The changes in nitrogen requirement and NPU corresponding to the respective energy intakes are shown in table 4. At the maintenance intakes of both nitrogen and energy, 51 per cent of ingested egg protein may be utilized in the amino acid pool, whereas at the same nitrogen intake of 90 mg/kg, NPU decreases by about 20 per cent with slightly deficient energy and increases by about 30 per cent with excess energy.

Nitrogen requirement is also greatly affected by the level of energy intake. This is very important because the significance of energy intake on nitrogen balance has not been fully taken into account in numerous past reports (3). If dietary energy is supplied in excess, the egg protein requirement could be reduced to about 0.4 g/kg. From this point of view, the safe intake of 0.57 g/kg of egg protein that was proposed by the 1973 FAD/WHO report must be reconsidered, as Garza, Scrimshaw, and Young have pointed out (4).



FIG. 4. Interrelationship between Nitrogen Balance and Nitrogen and Energy Intakes.

NB = 0.01049N E-0.1049N + 0.02714E-35.39, where
NB: nitrogen balance (mg/kg/day); N: nitrogen intake (mg/kg/day); E: energy intake (kcal/kg/day)

Interactive Effect of Protein-Energy Intakes on Nitrogen Utilization (5)

Using the multiple regression analysis, the interaction between nitrogen and energy intakes on nitrogen balance and NPU can be expressed as the following equations:

I. NB = 0.01049N E-0.1049N + 0.0271E-35.39 (n = 67, R2 = 0 77)
II. NPU = 7.384/N + 884.9/N + 0.9672E-7.458 (n = 67, R2 = 0.66)

where NB: N balance in mg/kg; N: N intake ranged from 25 to 100 mg/kg; and E: energy intake ranged from 45 to 57 kcal/kg.

1. The interrelationship between nitrogen and energy intakes on the nitrogen balance obtained in equation I is illustrated in figure 4. The improvement in nitrogen balance is only 0.32 mg with a unit increase of nitrogen intake at the submaintenance energy intake of 40 kcal/kg, but it rose to 0.50 mg at an excess energy intake of 57 kcal/kg.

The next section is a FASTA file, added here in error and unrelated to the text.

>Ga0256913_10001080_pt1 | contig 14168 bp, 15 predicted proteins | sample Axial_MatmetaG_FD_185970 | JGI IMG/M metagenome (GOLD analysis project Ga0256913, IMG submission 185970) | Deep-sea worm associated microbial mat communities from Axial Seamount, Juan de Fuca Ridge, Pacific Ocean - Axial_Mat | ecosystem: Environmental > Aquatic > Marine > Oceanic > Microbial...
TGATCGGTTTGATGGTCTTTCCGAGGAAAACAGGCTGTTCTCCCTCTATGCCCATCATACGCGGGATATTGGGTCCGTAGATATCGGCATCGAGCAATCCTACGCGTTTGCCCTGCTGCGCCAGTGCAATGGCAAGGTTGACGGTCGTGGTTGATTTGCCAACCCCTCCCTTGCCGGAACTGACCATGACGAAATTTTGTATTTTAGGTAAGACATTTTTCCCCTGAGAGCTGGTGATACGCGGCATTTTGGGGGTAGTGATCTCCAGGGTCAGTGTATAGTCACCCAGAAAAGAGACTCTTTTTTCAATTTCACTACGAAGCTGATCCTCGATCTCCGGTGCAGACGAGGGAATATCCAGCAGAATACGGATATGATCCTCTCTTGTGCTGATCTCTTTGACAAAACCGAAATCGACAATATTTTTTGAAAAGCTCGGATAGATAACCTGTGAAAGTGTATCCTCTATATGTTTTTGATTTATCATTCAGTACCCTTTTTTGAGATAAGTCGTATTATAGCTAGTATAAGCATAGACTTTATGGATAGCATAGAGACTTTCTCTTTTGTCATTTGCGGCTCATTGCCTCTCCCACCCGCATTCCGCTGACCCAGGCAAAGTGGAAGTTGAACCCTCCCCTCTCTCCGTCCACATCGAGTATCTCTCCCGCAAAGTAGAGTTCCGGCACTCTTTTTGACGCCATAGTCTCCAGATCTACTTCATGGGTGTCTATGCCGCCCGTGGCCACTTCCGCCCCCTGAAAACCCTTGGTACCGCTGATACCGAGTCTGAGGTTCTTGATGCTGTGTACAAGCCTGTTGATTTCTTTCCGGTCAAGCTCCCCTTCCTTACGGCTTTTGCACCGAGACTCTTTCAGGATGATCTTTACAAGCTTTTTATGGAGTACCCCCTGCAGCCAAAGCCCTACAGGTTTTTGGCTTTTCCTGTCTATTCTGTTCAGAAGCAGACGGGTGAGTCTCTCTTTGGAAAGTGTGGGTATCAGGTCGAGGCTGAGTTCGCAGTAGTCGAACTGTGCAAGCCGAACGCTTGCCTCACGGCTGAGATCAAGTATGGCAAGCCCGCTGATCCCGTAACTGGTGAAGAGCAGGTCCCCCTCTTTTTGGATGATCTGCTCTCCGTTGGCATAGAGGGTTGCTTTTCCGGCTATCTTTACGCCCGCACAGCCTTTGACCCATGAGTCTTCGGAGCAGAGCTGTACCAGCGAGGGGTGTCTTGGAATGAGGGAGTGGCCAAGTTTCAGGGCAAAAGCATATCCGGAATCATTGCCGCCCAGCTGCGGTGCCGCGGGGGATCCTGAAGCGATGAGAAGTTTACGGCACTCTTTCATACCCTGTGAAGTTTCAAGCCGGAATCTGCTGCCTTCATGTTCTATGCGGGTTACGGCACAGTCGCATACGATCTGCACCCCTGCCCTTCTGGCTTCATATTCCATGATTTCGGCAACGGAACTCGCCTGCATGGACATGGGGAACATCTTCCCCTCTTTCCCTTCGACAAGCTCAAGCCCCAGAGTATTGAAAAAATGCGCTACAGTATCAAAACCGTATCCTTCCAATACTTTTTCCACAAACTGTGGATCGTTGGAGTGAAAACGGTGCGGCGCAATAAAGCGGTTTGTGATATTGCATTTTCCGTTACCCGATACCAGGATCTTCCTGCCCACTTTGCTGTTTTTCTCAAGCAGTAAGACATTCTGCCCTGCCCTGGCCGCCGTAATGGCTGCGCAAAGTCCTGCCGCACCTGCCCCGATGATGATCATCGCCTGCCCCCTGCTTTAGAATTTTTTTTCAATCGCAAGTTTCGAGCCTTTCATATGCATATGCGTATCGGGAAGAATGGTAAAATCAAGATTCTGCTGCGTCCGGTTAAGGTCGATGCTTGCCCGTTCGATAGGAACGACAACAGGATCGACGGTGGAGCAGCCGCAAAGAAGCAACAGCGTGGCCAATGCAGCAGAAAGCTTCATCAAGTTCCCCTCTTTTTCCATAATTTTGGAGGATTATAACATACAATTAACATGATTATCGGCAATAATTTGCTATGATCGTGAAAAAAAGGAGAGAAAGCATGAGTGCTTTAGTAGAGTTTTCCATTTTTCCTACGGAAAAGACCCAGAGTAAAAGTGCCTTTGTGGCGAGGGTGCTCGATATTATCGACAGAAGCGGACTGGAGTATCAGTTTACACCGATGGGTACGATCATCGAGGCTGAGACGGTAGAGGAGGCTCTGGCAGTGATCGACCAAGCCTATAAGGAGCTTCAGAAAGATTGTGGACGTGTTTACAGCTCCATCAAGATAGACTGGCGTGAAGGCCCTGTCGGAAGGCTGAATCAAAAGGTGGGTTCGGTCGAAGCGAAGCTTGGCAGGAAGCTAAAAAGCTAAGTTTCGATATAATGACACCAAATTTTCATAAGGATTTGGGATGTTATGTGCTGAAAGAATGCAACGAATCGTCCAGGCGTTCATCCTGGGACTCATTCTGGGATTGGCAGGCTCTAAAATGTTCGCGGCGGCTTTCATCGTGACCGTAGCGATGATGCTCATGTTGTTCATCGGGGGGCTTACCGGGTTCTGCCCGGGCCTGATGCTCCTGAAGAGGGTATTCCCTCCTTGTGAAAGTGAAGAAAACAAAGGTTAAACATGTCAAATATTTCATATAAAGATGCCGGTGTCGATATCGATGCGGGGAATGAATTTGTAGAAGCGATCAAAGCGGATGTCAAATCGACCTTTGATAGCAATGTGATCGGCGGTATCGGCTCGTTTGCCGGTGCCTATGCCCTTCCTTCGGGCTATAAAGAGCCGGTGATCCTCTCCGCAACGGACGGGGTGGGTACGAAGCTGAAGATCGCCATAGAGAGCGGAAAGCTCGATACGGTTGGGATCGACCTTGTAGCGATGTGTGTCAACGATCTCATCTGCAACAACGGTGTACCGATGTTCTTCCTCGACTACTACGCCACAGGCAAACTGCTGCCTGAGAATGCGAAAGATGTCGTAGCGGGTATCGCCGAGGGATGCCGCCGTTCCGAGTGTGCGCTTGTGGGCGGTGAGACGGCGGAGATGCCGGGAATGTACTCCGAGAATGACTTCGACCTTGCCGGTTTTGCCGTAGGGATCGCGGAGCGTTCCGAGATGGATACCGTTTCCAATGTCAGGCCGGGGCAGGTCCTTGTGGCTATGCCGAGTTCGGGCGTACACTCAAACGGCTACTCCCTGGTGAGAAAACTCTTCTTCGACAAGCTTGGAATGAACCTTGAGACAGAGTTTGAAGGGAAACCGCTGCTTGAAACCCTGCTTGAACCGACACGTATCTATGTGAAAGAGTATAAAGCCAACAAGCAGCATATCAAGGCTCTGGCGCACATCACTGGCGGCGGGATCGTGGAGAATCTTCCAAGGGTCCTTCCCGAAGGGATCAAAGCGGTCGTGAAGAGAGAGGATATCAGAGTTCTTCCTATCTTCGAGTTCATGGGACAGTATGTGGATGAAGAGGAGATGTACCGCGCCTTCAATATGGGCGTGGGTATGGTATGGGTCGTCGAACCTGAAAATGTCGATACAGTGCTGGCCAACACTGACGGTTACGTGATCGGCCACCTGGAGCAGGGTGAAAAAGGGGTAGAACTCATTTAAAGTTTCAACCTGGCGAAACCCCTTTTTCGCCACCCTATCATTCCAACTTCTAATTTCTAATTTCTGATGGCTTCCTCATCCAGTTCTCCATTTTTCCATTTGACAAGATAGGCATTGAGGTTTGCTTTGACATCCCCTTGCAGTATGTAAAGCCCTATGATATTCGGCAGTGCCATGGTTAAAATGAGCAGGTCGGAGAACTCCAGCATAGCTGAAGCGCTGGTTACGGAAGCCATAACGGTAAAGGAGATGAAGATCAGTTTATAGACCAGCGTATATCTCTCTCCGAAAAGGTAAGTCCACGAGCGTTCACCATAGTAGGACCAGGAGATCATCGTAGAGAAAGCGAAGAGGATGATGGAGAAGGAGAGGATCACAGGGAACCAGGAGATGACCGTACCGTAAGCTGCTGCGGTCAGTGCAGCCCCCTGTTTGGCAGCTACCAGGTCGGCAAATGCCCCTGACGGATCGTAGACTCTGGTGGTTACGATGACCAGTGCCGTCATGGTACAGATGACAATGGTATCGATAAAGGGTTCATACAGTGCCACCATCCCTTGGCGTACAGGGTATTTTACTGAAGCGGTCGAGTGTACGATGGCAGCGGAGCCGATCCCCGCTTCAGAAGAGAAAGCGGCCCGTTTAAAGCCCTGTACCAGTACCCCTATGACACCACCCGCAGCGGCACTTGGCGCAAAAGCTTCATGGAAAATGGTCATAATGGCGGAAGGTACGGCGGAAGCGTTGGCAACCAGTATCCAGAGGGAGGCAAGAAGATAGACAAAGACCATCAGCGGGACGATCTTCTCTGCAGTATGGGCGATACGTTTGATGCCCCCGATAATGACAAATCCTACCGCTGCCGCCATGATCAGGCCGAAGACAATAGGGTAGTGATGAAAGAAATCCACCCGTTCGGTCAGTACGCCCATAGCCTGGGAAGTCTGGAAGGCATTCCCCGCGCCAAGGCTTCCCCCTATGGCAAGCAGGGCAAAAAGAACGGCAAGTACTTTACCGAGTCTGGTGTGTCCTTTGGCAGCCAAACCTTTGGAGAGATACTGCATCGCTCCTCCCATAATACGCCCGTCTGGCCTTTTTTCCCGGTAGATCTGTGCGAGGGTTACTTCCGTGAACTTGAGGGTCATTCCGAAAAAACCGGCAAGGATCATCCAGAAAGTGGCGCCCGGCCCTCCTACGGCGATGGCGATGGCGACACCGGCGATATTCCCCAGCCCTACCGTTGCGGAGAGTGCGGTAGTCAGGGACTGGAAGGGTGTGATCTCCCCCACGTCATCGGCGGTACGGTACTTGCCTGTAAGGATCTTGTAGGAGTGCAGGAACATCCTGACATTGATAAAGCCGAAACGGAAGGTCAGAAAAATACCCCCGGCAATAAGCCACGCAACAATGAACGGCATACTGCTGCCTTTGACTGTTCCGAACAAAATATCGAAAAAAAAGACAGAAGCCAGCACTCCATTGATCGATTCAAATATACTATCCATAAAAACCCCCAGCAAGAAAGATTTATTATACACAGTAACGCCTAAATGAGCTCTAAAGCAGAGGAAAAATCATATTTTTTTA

FIG. 5. Change in the Efficiency of Intake Nitrogen with Nitrogen and Energy Intakes Varied around Maintenance Levels, Which Are Approximately 93 mg N/kg and 45 kcal/kg.

As shown in figure 5, when both the nitrogen and energy intakes change around maintenance level (93 mg N/kg and 45 kcal/kg), the effect of energy intake on nitrogen balance is larger by about 2.7 times in unit change and by about 1.3 times in percentage change than that of nitrogen intake.

2. NPU curves corresponding to the respective energy intakes are shown graphically in figure 6. Assuming that NPU decreases linearly with an increase of nitrogen intake in the range above 50 mg/kg, equation 11 may be reformulated as follows: NPU = 0.119N + 1.367E-0.200. Thus, NPU decreases 0.12 units with an increase of 1 mg/kg of nitrogen and increases 1.37 units with an increase of 1 kcal/kg of energy (see figure 7).



Figure 5b

This result was reconfirmed by rat studies using carcass analysis (6). Two-hundred adult male rats were fed daily an allocated amount of food for three weeks at each of five levels of nitrogen (lactalbumin) and energy intakes (64 to 192 mg/rat/day and 40 to 72 kcal/rat/day). When N and energy varied with percentage change around weight maintenance intakes (139 mg N/day and 55.4 kcal/day), the slopes for energy and nitrogen changed accordingly, as summarized in table 5. It was found that the effect of energy intake on body nitrogen retention was 1.6 times larger than that of nitrogen intake, while that on body weight was 5.4 times larger. An increase in nitrogen intake led to a loss of body fat in contrast to gains in water and nitrogen.